Treasury futures are one way traders can invest in treasury securities without risking large amounts of money. Treasury futures are derivatives of Treasury notes and bills, and they mirror the interest rate movements of the underlying securities. Treasury securities have fluctuating interest rates, which directly affect the amount of profit or loss an investor realizes when the trade is closed out.
Select an online futures brokerage firm that offers Treasury futures trading and open an account. Although each broker sets the minimum amount needed to open an account, all firms must abide by the exchange’s margin requirements. You must deposit $1,500 to $3,000 to cover the initial margin plus deposit the maintenance margin of at least $1,500 to trade one Treasury futures contract. The amount required depends on the maturity date of the underlying Treasury securities.Step 2
Speak to the broker assigned to your account about which trading platform to use. Open a demo account and download the trading platform. Take time to watch the video tutorials and learn to use the platform. Pay special attention to information about trading Treasury futures. Contact your broker if you have any questions.Step 3
Practice trading Treasury futures on your demo account. Analyze each trade to see what you did right to make a profit or wrong if you incurred a loss. Keep trading until your wins outweigh your losses. Bad demo trades are part of the learning curve, but failed trades in your live account will quickly eat up your trading capital.Step 4
Fund your live account and buy Treasury futures if you think interest rates are going up or sell them if you believe the interest rates will fall. Begin by trading just one futures contact to protect your capital. One futures contract controls $100,000 of Treasury securities and the profit or loss will be added to or deducted from your account daily. Have an exit strategy in place to take a profit or close out a loss should the trade move against you.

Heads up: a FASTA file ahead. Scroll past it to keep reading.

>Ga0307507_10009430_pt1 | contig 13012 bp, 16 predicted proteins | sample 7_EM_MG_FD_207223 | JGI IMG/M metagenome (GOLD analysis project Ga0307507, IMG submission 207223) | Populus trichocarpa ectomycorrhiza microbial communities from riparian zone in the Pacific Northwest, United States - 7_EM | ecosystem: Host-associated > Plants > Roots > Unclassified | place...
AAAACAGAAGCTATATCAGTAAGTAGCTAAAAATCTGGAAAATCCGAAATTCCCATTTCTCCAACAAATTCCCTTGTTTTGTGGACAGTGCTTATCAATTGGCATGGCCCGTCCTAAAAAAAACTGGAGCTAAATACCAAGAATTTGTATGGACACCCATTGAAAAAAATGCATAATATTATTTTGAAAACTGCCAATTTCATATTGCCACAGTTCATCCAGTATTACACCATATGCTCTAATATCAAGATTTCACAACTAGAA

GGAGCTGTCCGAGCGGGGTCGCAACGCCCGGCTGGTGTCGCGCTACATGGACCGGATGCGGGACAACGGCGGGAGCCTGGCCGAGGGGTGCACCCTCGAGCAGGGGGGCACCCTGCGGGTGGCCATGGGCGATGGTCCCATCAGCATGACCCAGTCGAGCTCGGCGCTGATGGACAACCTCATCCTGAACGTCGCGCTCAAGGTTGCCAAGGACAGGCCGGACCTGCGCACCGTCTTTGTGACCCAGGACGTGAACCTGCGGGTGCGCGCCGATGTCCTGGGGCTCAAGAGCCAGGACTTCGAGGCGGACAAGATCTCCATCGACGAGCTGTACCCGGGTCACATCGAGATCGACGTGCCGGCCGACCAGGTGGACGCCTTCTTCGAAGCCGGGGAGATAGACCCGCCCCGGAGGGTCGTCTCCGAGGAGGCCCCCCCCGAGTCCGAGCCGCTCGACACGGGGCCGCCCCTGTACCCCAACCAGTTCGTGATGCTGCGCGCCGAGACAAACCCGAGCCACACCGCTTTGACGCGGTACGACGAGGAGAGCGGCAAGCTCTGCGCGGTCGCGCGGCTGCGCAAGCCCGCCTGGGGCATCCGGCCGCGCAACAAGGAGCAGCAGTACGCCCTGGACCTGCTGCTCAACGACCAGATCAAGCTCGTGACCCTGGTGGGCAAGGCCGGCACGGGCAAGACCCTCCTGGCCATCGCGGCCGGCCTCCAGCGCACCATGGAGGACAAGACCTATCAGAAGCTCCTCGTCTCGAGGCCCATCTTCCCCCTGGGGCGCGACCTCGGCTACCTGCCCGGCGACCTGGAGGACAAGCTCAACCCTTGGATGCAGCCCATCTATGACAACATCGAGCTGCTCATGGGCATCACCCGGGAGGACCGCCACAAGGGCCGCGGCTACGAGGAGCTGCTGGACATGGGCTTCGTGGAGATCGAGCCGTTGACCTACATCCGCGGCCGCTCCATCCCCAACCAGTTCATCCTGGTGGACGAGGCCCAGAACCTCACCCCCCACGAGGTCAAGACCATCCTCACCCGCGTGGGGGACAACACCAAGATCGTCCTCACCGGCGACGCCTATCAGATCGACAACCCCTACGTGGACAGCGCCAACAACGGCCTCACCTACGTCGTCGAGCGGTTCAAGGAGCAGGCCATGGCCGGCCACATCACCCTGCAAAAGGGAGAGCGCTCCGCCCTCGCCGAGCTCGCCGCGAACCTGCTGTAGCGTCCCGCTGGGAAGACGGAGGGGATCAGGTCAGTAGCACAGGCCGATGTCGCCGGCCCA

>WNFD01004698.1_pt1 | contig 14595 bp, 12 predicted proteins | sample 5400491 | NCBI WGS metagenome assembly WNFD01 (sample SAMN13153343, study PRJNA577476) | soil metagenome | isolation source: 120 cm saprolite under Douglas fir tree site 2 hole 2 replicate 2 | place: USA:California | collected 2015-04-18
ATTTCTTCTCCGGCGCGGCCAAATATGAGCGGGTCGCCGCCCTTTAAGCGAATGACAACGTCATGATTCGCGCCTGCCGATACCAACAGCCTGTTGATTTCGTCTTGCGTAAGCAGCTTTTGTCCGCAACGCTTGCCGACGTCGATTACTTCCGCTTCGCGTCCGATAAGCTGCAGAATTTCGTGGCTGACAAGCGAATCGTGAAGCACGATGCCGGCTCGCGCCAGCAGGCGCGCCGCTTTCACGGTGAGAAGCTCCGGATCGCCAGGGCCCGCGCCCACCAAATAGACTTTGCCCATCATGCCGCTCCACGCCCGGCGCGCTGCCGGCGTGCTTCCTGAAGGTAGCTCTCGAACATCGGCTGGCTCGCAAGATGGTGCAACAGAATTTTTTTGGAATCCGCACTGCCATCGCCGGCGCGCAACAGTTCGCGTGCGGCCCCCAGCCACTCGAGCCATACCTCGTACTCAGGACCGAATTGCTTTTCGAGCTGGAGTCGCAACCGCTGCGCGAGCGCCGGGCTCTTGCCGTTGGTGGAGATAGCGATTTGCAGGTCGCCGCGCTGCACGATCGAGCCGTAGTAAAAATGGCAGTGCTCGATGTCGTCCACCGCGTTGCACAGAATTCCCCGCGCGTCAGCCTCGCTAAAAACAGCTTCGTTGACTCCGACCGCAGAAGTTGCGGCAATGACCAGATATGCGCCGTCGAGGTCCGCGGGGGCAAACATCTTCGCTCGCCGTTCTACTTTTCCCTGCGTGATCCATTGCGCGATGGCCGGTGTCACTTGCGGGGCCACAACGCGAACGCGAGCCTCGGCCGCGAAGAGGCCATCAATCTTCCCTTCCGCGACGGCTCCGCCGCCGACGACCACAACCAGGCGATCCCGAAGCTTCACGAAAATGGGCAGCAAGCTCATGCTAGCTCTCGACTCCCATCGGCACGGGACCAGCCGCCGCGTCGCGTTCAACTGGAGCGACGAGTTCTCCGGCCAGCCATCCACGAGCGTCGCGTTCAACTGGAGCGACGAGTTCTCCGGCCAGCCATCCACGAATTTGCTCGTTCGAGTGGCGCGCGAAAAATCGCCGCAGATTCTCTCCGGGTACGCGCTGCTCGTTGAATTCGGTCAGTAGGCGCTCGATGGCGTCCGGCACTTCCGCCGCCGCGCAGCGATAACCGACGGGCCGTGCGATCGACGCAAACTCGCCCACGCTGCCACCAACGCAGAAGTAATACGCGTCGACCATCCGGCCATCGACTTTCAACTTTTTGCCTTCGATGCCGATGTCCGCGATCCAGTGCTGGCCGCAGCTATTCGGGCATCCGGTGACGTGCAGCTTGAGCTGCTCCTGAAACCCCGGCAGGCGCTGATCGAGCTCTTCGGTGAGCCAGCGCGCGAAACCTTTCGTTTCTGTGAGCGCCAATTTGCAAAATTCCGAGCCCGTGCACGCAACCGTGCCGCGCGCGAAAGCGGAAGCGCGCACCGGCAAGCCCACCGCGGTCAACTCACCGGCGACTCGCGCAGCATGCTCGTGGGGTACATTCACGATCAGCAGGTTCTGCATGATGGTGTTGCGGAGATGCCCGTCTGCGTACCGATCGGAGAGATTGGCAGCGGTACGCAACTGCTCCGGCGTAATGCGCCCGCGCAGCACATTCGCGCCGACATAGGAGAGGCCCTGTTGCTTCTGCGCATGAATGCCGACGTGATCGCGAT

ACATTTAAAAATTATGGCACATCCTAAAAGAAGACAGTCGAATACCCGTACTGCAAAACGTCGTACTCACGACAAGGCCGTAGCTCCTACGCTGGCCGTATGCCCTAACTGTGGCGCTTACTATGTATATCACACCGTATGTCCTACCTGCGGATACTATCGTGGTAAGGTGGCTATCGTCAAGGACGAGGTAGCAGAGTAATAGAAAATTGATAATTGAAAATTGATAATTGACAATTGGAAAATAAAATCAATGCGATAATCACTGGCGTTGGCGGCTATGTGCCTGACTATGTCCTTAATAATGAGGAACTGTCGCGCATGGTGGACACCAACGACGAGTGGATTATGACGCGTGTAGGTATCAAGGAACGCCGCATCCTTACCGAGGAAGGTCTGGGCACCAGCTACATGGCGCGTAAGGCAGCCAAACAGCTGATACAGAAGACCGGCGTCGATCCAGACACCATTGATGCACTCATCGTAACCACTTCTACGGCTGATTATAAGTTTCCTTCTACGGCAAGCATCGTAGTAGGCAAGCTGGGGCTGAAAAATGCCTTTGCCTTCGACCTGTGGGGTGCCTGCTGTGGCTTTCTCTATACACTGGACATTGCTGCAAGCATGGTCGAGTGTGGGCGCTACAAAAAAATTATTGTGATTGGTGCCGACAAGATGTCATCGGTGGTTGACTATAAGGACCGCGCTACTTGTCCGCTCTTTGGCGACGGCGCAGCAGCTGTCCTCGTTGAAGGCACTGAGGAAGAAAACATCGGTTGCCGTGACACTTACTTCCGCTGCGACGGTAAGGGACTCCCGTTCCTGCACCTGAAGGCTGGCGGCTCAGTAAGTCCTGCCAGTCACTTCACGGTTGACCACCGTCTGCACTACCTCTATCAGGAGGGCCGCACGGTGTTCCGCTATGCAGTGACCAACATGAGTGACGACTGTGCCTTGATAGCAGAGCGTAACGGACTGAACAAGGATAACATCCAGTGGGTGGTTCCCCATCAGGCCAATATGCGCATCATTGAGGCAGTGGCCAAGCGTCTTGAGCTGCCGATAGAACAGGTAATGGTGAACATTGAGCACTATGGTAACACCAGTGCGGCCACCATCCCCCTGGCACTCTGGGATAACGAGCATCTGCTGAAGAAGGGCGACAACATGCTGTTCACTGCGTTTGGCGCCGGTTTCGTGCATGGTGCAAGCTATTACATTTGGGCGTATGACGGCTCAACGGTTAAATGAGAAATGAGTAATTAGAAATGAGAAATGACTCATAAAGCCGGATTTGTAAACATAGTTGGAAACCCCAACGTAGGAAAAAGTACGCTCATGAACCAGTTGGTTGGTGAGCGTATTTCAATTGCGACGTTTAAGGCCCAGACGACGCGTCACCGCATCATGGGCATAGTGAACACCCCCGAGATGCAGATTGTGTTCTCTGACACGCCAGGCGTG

- Keep a notebook of your demo and live account trades and use it as a learning tool to become a better trader.
- Treasury futures contracts are available on short-term, medium-term and long-term Treasury securities, with each one carrying different maturity dates and interest rates.
- Be sure the brokerage firm you select is registered with the U.S. Commodities Futures Trading Commission and that its brokers are in good standing before opening an account.
- Treasury futures are highly leveraged and traders can make or lose money quickly. The CFTC suggests you trade only with money you could afford to lose.
Based in St. Petersburg, Fla., Karen Rogers covers the financial markets for several online publications. She received a bachelor's degree in business administration from the University of South Florida.